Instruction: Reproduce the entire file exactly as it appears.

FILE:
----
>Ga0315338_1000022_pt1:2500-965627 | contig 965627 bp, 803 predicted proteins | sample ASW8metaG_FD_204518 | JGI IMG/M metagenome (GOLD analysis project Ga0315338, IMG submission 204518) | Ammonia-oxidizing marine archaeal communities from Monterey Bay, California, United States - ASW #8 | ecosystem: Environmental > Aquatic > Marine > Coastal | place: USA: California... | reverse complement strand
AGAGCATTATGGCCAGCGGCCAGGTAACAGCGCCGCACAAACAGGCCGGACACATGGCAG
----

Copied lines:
>Ga0315338_1000022_pt1:2500-965627 | contig 965627 bp, 803 predicted proteins | sample ASW8metaG_FD_204518 | JGI IMG/M metagenome (GOLD analysis project Ga0315338, IMG submission 204518) | Ammonia-oxidizing marine archaeal communities from Monterey Bay, California, United States - ASW #8 | ecosystem: Environmental > Aquatic > Marine > Coastal | place: USA: California... | reverse complement strand
AGAGCATTATGGCCAGCGGCCAGGTAACAGCGCCGCACAAACAGGCCGGACACATGGCAG